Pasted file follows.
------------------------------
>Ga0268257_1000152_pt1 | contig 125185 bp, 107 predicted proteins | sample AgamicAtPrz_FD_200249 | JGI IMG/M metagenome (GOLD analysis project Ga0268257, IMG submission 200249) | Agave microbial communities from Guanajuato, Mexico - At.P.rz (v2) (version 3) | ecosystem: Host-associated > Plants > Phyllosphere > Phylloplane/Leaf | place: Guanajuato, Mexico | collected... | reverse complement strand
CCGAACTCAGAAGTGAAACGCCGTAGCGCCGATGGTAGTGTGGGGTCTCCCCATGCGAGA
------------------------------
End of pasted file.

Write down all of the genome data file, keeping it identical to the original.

>Ga0268257_1000152_pt1 | contig 125185 bp, 107 predicted proteins | sample AgamicAtPrz_FD_200249 | JGI IMG/M metagenome (GOLD analysis project Ga0268257, IMG submission 200249) | Agave microbial communities from Guanajuato, Mexico - At.P.rz (v2) (version 3) | ecosystem: Host-associated > Plants > Phyllosphere > Phylloplane/Leaf | place: Guanajuato, Mexico | collected... | reverse complement strand
CCGAACTCAGAAGTGAAACGCCGTAGCGCCGATGGTAGTGTGGGGTCTCCCCATGCGAGA